Professor Tarnow-Mordi is an academic neonatologist, who graduated with first class Honours in Cambridge and received neonatal training at The John Radcliffe Hospital, Oxford. He spent 13 years at Ninewells Hospital, University of Dundee as Senior Lecturer, then Reader, and moved to Sydney in 1999. Since moving to Australia he has held the inaugural Chair of Neonatology at Westmead Hospital and The Children’s Hospital at Westmead, University of Sydney, and has been Director of the Department of Neonatology at Westmead Hospital. He has an established reputation in clinical epidemiology and was the coordinator of the International Neonatal Network and led the team which originated the CRIB Score. He has a longstanding clinical epidemiological research interest in outcome prediction and comparison of quality of care in high-risk premature infants. He has been a consistently strong advocate of large multicentre studies, which answer questions of fundamental importance in neonatal medicine.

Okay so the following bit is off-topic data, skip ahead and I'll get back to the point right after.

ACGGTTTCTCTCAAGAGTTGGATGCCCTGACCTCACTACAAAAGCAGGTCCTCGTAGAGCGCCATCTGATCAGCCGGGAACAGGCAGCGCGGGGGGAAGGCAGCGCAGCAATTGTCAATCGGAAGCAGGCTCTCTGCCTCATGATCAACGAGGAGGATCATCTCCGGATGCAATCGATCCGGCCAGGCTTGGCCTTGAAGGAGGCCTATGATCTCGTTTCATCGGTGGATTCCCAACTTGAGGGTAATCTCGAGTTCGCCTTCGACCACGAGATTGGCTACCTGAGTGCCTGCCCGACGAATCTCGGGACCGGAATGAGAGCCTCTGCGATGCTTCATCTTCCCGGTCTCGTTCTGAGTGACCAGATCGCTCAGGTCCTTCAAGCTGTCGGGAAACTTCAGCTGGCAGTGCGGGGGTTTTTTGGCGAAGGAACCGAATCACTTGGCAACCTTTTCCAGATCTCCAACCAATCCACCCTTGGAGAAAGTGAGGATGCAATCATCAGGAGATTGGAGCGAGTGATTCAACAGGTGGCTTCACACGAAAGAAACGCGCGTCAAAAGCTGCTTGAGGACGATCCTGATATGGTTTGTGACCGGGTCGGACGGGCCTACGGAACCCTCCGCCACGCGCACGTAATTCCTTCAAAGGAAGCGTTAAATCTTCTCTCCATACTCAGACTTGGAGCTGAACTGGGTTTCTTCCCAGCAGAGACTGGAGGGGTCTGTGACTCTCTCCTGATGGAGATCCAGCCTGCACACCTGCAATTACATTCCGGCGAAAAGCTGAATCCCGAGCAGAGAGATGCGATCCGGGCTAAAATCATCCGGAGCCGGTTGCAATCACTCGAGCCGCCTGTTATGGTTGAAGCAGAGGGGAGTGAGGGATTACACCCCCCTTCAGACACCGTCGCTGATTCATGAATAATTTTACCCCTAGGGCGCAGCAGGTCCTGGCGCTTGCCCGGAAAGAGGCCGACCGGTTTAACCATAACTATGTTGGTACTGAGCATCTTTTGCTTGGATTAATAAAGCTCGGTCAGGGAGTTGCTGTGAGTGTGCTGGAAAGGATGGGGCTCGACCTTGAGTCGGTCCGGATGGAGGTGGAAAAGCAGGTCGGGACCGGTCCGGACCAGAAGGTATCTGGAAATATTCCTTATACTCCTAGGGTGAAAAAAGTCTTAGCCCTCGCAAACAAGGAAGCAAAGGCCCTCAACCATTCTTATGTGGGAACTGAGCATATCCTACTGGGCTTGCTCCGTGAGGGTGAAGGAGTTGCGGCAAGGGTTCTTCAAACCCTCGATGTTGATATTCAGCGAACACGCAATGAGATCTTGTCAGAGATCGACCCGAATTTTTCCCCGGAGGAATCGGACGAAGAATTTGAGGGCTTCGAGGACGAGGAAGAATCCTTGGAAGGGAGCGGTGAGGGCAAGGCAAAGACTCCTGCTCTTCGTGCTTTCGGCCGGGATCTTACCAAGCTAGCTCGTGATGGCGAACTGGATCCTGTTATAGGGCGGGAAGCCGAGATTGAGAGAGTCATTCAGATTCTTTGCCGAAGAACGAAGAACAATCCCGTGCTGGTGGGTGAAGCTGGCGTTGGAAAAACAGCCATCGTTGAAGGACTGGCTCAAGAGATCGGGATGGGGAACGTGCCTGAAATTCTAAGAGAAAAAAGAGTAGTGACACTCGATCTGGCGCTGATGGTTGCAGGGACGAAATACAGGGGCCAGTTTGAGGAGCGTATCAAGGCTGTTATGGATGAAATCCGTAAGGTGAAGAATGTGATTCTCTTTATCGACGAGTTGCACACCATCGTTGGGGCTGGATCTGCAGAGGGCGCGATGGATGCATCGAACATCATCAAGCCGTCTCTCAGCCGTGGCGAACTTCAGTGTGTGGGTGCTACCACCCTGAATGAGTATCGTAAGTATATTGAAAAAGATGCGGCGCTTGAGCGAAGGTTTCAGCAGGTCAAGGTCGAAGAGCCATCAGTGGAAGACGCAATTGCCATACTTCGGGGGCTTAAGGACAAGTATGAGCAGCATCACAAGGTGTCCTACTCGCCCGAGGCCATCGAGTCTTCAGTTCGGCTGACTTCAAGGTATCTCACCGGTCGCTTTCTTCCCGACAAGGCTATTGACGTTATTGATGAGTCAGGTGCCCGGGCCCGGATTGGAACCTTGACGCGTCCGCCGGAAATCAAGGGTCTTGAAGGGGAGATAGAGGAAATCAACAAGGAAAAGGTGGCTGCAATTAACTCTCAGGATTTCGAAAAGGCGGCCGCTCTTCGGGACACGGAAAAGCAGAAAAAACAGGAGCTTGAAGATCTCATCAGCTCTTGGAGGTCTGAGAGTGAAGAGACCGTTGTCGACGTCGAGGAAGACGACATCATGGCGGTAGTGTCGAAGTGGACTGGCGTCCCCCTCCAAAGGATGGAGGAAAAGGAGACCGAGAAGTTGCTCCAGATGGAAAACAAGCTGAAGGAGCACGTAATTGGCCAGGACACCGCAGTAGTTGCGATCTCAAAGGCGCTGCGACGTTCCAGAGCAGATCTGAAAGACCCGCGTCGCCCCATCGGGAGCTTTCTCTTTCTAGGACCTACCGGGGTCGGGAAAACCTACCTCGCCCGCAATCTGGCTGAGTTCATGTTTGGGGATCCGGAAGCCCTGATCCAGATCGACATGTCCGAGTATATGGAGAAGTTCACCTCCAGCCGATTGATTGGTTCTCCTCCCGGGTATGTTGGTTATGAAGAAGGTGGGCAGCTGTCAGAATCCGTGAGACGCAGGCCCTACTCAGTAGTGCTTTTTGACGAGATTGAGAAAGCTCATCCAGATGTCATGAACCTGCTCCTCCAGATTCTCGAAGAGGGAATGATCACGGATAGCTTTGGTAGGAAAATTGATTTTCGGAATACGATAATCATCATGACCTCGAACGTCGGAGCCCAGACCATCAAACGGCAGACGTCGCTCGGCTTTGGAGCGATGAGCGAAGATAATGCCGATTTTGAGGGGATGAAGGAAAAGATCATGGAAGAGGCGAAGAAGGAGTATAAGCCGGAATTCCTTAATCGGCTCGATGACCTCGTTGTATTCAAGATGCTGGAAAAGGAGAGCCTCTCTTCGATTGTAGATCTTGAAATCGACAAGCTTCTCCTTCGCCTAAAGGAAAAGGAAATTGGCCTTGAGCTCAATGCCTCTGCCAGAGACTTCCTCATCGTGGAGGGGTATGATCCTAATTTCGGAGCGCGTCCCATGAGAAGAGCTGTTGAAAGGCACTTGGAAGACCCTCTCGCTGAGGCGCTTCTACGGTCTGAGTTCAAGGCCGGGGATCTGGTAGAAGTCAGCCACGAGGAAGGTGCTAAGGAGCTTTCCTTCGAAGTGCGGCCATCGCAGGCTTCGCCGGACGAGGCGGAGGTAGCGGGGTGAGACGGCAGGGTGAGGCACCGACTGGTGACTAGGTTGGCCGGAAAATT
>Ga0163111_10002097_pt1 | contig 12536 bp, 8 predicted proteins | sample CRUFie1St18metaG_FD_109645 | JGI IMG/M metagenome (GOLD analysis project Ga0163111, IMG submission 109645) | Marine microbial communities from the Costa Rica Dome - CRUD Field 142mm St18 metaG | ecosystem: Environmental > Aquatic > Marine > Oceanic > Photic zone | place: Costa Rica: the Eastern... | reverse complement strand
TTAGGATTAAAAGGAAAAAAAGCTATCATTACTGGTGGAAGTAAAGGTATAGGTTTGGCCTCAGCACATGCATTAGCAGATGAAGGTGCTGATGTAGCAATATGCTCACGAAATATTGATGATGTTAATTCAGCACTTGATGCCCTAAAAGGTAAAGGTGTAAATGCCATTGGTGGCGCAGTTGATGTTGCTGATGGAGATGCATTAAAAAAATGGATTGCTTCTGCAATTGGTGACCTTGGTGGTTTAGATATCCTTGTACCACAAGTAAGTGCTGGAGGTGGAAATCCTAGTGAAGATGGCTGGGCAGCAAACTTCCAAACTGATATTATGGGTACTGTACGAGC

Professor Tarnow-Mordi’s ORACLE trials (I and II), which were designed and conducted in collaboration with Professor Sir Richard Peto and Professors Sara Kenyon and David Taylor, and took place between July 1994 and May 2000. These involved obstetricians and paediatricians from 161 centres in UK, Australia and 12 other countries in recruiting over 11,000 women. He was chief investigator of the ECSURF Study, which undertook a detailed cost analysis of 57 UK neonatal intensive care units, and the UK Neonatal Staffing Study, which recruited a prospective cohort of over 13,000 infants from 54 centres. He has been the recipient of over 4 million from UK grant bodies, the largest single grant being from the Medical Research Council for the ORACLE trials for 2.4 million. Since his move to Australia he has received over $20 million in grants from NHMRC and has been CIA on the INIS, BOOST II, APTS LIFT and LEAP1 trials, and a CI on the WOMBAT Collaboration Enabling Grant, all funded by NHMRC. He has over 150 publications in peer reviewed journals, e.g. the INIS trial of adjunctive IVIG therapy in 3,493 infants, (NEJM 2011;365: 1201-11) the BOOST II Australia trial in 1,135 infants (NEJM 2013;368:2094; NEJM2016; 374: 749-60) and TORPIDO1 in 292 infants (Pediatrics 2017 DOI: 10.1542/peds.2016-1452).